Moreover, intervalley scattering can break the coherence between the incoming electrons and the outgoing quasiparticles via the AES for smaller values of ν. The width of the junction interface W plays an important role in quasiparticle coherence in our devices, as it determines the propagation lengths of each AES. Because the smaller-ν edge states are located on the outer of the conducting channels, an AES of a lower filling factor requires a greater coherence length than that of a higher filling factor. The localisation length of an edge channel in the QH regime is represented by the cyclotron radius \({r}_{c}\,=\,\frac{\hslash {k}_{{\rm{F}}}}{eB}\), where \(\hslash \) is the reduced Planck constant, \({k}_{{\rm{F}}}\) is the Fermi wavenumber and e is the elementary charge. With \({k}_{F}=\,\sqrt{\pi {n}_{{\rm{g}}}}\), where \({n}_{{\rm{g}}}\) is the carrier concentration for MLG or BLG, the QH edge channels are confined within \({r}_{c}\,=\,{l}_{B}\sqrt{\nu /2}\). Therefore, the propagation length of AES (l AES) can be determined by the strength of the magnetic field (B) and the width of the superconducting interface (W). The BLG device with W = 360 nm, shown in Fig. 1(a), started to show the superconducting proximity effect from ν = 24 (n = 6), which corresponds to l AES ~187 nm with l B ~25 nm (B = 1 T). In a control experiment with an MLG device with a shorter superconducting contact edge (W = 270 nm), the superconducting proximity effect began to appear at a lower filling factor, ν = 18 (n = 5). Here, l AES ~120 nm for the same B field and T (see supplementary materials for the MLG experiment). It is proposed in ref. 23 that the Hall conductance with intervalley scattering at the graphene–S interface is \(G=\,\frac{2{e}^{2}}{h}(1-{e}^{-\frac{{\rm{\Gamma }}W}{{v}_{0}}}\,\cos \,{\rm{\Theta }})\), where Γ is the intervalley relaxation rate and v 0 is the velocity at the junction interface. These results seem to support the above argument concerning the coherence of the AES. One cannot reduce W too much to obtain the proximity effect at lower filling factors because a narrow contact edge often results in an effective channel disorder, which backscatters the incoming electrons from the QH edge channels and results in suppressed QH conductance29.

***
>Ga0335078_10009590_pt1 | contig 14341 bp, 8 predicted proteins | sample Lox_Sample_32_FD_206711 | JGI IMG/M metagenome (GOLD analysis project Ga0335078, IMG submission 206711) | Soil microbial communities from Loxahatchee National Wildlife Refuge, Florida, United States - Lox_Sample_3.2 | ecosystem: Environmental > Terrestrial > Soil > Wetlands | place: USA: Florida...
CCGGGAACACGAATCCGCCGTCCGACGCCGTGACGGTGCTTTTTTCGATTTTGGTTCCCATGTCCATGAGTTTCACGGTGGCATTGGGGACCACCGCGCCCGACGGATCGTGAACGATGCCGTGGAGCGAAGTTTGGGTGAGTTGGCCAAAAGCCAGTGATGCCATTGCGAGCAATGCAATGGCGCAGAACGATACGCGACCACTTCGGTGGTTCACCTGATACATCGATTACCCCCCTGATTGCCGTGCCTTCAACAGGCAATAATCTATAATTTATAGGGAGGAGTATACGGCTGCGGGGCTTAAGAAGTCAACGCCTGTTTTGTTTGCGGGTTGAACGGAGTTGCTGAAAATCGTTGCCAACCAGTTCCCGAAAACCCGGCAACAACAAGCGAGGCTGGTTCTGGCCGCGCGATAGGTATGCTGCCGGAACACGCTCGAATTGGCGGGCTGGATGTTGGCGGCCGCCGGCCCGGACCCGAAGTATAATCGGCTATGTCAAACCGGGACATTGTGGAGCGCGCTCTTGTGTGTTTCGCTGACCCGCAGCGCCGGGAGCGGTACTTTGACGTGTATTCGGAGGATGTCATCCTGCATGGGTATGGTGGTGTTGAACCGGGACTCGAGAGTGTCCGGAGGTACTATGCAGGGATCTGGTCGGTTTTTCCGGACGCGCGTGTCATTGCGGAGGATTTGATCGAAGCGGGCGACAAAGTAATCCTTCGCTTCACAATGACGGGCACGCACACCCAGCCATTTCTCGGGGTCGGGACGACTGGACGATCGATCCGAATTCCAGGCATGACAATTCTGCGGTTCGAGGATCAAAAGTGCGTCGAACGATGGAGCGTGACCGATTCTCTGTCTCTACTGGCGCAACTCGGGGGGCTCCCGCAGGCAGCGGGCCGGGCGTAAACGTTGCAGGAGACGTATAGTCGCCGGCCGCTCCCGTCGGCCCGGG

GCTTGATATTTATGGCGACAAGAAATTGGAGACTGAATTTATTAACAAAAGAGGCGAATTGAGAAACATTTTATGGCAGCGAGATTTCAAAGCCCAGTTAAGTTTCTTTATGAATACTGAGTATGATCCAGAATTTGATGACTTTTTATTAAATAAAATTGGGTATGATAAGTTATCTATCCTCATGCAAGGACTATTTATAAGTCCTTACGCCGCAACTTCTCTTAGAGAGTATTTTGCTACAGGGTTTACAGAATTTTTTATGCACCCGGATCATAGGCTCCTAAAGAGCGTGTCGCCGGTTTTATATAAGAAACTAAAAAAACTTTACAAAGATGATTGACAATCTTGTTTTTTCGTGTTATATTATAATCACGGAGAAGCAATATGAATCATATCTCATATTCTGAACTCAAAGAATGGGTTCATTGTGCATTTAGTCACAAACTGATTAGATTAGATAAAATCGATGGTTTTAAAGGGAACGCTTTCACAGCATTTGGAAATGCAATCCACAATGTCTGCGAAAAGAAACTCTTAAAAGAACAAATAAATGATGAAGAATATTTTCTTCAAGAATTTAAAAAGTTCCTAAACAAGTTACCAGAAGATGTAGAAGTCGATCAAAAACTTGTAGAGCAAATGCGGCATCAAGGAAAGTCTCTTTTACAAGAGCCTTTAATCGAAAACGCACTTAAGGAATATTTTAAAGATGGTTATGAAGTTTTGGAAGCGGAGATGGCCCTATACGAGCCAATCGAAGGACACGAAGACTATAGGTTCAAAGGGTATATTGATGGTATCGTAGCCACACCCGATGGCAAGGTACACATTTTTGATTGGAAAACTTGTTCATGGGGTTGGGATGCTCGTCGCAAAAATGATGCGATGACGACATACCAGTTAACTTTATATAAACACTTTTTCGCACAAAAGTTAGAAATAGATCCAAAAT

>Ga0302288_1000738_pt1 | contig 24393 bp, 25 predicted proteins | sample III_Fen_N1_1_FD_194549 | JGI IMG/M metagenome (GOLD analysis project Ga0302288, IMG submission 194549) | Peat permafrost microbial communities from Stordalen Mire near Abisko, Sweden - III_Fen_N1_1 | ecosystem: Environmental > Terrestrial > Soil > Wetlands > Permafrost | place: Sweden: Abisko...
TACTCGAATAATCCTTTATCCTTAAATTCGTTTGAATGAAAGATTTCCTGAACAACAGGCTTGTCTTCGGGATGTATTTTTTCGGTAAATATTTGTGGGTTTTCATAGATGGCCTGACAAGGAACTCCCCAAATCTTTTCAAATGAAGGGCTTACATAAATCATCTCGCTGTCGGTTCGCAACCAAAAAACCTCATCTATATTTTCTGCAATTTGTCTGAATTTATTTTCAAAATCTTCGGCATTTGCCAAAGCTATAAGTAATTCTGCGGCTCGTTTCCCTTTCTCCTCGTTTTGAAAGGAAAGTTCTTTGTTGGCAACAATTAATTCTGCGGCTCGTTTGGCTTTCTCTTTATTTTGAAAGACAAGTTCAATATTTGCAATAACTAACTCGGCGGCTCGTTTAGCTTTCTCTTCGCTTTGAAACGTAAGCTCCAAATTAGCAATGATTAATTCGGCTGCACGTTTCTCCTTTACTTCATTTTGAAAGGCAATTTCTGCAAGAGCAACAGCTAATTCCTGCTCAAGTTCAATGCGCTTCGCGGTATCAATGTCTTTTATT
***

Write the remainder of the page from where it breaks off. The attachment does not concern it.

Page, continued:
In conclusion, we fabricated ballistic MLG-Nb and BLG-Nb hybrid devices and observed the AR effect via the QH edge states that form in a strong transverse magnetic field below the superconducting critical field and critical temperature of an Nb electrode. In contrast to the two-terminal measurements in previous studies, the three-terminal measurement configuration adopted in this study allowed us to obtain detailed evidence for AR mediated by AES excluding the bulk contribution. From the observed negative resistance on the downstream side of the AES, coherent conversion of electrons from the upstream side of the AES into paired holes was clearly confirmed. The AR-induced conductance enhancement was more evident as more edge modes participated in the AR process, as the AR conversion probabilities depend on valley degeneracy and intervalley scattering. This study provides valuable detailed information on the propagation of superconducting coherence with specific chirality along edge channels in the QH regime. It also provides a new scheme for investigating the interplay between superconductivity and the chiral edge conducting state that often emerges in 2D topological materials.